I have heard it said one too many times that “millennials are lazy and entitled.” This is a damaging myth that needs to be put to rest, and likewise it is a myth which, if I hear it uttered one more time, will cause me to need to be scraped off the ceiling.
This is going to be a rant, and by way of disclaimer, it’s important that you know that this is not prompted by one particular occasion or another but is rather a response that has been bubbling up under the surface of my thought life for some time and has finally reached the point where it can no longer go unsaid.
Here’s the deal, y’all: spaces and organizations in which there is a cultural assumption that people my age are lazy and entitled are spaces and organizations that people my age do not want to countenance or support with their presence, gifts, time, labor, or witness.
If we are consistently being told by churches, non-profits, and corporations that we are lazy and entitled children that need to be treated with kid gloves, quelle surprise, corporate cultures are going to make pains to infantilize and patronize us at best, and at worst, simply tell us that we don’t matter. Naturally, we aren’t going to want to associate with organizations and corporations and other people who treat us like crap.
Yes, some millennials are, in fact, entitled and lazy.
And for every lazy, entitled millennial I know (and I know a few), I know as many or more baby boomers who are just as entitled and lazy, if not more so. I personally know plenty of folks in older generations who refuse to countenance the realities of changing culture, who expect everything to be “as it always was,” who sing paeans to the 1950s as though they were a golden age (which they were not, unless you were a straight, white, Christian, cisgender man), folks who can’t be bothered to do the emotional labor required to learn about people who are different from them—to say nothing of learning how to live in covenant and yield mutually with someone who is unlike them.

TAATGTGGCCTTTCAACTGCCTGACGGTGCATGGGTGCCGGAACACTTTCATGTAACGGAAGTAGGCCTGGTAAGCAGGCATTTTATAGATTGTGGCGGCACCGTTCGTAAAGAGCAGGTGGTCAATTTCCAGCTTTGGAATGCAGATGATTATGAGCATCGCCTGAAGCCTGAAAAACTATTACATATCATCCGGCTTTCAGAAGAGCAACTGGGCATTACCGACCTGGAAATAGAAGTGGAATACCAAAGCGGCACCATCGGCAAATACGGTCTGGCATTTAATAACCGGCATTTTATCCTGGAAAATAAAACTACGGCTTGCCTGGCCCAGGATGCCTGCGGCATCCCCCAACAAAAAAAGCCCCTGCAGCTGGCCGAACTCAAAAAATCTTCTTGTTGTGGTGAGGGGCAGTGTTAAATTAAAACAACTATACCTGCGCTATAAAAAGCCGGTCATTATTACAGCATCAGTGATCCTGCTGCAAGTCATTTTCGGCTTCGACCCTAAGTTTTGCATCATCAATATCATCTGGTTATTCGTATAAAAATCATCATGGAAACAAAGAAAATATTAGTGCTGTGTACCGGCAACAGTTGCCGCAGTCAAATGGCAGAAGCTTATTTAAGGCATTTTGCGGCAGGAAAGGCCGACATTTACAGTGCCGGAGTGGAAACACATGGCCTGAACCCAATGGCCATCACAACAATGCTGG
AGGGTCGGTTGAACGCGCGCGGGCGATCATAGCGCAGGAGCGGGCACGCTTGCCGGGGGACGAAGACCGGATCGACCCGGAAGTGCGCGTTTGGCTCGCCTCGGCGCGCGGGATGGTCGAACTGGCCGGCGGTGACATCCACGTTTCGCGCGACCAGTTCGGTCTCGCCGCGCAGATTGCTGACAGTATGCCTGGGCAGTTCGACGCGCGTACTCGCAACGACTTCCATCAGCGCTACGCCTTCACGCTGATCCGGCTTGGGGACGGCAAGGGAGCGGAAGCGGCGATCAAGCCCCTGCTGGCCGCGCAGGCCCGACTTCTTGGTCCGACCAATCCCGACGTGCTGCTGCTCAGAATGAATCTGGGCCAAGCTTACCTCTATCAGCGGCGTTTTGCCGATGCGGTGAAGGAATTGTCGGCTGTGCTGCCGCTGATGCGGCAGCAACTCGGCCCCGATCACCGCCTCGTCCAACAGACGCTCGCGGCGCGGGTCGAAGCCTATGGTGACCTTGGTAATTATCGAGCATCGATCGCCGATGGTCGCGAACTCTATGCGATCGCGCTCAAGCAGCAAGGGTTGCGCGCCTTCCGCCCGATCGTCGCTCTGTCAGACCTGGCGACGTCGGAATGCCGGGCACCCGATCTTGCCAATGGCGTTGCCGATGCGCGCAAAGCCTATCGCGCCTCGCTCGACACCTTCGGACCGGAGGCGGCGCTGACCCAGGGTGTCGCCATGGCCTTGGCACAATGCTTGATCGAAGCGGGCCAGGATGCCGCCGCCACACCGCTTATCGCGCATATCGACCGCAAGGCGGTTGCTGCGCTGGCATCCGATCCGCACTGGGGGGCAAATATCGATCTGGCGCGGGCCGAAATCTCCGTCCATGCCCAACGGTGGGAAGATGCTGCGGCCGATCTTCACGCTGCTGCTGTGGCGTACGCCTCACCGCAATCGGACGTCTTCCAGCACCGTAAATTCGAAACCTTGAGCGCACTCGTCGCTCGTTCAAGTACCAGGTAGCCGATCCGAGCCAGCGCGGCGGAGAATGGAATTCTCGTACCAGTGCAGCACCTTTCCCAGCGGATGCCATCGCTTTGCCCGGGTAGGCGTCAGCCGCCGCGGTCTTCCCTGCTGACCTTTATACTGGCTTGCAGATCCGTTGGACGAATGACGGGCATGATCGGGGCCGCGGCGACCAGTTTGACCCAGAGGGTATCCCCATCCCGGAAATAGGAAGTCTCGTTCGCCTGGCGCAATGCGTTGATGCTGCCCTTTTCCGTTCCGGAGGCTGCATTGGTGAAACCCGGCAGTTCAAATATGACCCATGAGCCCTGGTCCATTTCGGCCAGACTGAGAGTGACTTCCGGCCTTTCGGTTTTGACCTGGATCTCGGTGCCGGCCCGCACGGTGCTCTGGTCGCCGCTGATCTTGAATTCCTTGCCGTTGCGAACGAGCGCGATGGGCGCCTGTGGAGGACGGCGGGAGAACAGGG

And still more, for every lazy, entitled millennial I know, I can point to five times as many millennials who are taking matters into their own hands, who are busting their tails as entrepreneurs or growing professionals or community organizers or scholars or spiritual leaders or teachers or skilled workers or parents and who are making wild, beautiful lives out of the rough material they’ve inherited from older generations, fully aware that the promises made to previous generations are not to be taken for granted.
My news feed is full—every! single! day!—of brilliant young women and men in my age group who are getting it done in spite of the world constantly telling us that we’re nothing but lazy and entitled. We know we’re probably not going to have social security in the States, an NHS in the UK, whatever. We know our retirement funds will probably not keep up with inflation (I have a 401k and a UCC pension and a Roth and I FULLY expect to be working until I’m 80). We know it will take us 30 years to pay off our student loans. So we’re going to do what we can to make the best of the situation, and in the meantime, we’re going to demand rightly that older generations take ownership of the ways in which they have contributed to the situation we find ourselves in and work to adjust.